Fans, especially English ones where the impact of football clubs is vital for local communities, rebelled against football elites and forced owners of the six English clubs to leave the project. Inter, Milan and Atletico Madrid followed. The Super League fell apart with only three clubs remaining in the seat — Real Madrid, Barcelona and Juventus.
Or has it fallen apart?
One year on, Florentino Perez, Joan Laporta and Andrea Agnelli, executives of the three remaining clubs, claim the idea of the Super League is alive and soon it will become reality — with English clubs included! The case of the Super League is currently being dragged through the courts where the mentioned executives and their representatives are trying to prove that all 12 clubs are bound with a contract and that the Super League must go through.
Perez, Laporta and Agnelli claim they want to save football which was severely hit by lockdown. Fans don’t think it is about protection, but rather of full control of football money.
Total protection = total control.
Total control = dystopia.
Just as fans, UEFA believes the whole of European football is endangered, so UEFA is at the forefront of the resistance.
Even though UEFA president Aleksander Čeferin claims the Super League is dead in the water, he knows better than anybody that those 12 guys who he calls a ‘dirty dozen’ are undoubtedly 12 of the most powerful people in the world of football (Minus Roman Abramovich who is being forced to sell Chelsea due to relationship with Vladimir Putin.)
Those 12 football oligarchs will keep on insisting on the Super League, while Aleksander Čeferin will keep on denying the project. Aleksander Čeferin understands the severity of the situation and he is aware he will need to offer the ‘dirty dozen’ something in order to keep them under control.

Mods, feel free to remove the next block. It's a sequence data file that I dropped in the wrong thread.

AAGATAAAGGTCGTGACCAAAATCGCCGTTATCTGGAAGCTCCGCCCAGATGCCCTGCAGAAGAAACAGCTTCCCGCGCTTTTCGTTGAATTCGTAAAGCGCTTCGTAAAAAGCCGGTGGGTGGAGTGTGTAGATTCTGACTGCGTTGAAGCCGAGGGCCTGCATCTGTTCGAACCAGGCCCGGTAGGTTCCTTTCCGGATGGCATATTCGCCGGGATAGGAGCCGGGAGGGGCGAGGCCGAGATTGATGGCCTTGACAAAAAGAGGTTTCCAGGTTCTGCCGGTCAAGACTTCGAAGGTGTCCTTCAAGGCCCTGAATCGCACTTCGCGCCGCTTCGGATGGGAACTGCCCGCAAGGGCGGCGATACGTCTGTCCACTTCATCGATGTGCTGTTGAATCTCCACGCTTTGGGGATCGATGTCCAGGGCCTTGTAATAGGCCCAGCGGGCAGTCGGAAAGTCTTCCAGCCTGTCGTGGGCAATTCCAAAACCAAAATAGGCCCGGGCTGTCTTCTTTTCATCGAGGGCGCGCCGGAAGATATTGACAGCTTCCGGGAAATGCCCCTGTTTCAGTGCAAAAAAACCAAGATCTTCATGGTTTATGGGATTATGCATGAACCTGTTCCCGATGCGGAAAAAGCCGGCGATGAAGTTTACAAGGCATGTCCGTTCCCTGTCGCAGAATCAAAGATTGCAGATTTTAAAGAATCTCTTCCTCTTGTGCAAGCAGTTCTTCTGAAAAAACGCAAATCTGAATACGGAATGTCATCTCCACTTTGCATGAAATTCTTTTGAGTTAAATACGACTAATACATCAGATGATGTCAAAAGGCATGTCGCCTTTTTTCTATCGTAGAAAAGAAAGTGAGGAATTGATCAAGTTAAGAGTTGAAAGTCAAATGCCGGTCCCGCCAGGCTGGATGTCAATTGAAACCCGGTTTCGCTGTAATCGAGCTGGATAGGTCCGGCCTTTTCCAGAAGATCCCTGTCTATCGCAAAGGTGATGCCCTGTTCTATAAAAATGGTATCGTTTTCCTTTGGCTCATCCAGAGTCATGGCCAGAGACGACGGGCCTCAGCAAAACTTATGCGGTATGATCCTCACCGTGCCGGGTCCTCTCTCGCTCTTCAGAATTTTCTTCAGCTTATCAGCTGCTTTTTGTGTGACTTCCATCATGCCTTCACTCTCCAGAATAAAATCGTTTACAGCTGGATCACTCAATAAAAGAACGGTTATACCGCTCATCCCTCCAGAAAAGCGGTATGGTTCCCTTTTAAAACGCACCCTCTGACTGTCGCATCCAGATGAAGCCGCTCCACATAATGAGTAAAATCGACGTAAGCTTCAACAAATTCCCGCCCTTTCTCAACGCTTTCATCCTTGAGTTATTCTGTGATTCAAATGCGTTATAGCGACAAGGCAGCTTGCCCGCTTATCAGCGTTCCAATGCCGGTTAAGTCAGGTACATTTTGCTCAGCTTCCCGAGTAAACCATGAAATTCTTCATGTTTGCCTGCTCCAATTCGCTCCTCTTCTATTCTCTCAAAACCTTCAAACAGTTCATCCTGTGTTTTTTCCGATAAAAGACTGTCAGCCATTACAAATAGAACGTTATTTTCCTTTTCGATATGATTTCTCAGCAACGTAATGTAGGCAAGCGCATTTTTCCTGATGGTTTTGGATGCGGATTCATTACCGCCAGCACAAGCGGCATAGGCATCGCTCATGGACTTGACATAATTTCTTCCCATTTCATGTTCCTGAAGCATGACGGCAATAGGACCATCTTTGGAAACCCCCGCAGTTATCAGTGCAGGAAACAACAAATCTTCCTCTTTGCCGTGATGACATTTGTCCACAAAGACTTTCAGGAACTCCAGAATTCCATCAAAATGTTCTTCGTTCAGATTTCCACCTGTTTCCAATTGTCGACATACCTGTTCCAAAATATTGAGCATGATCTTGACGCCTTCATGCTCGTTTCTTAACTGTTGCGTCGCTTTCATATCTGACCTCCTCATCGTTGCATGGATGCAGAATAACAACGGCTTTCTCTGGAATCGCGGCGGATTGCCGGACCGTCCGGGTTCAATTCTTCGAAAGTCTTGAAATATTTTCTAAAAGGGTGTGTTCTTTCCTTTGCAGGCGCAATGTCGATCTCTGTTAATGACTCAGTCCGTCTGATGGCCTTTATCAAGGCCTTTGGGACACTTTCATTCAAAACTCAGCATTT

The aftermath is the new format of the Champions League, the competition under the auspices of UEFA. As proposed, from the season 2024/2025, the competition will radically change the form and there are some proposals on the table that remind of the Super League project itself.
One of the most intriguing parts of the Super League is the concept of the league, where there is no relegation from the league and no promotion in the league. Football, as every romantic football fan will tell you, is the best sport in the world because the weak can beat the powerful (Marcelo Bielsa). Apart from all the sociological and economical reasons, the idea that those 12 clubs would stay in the league no matter what is the one that particularly annoyed fans.
There is a proposal on the table for the new Champions League format that some clubs would qualify to the competition based on historic performance and not on their league position.
It is creeping in! Slowly! The game is evolving. And that is what makes us terrified.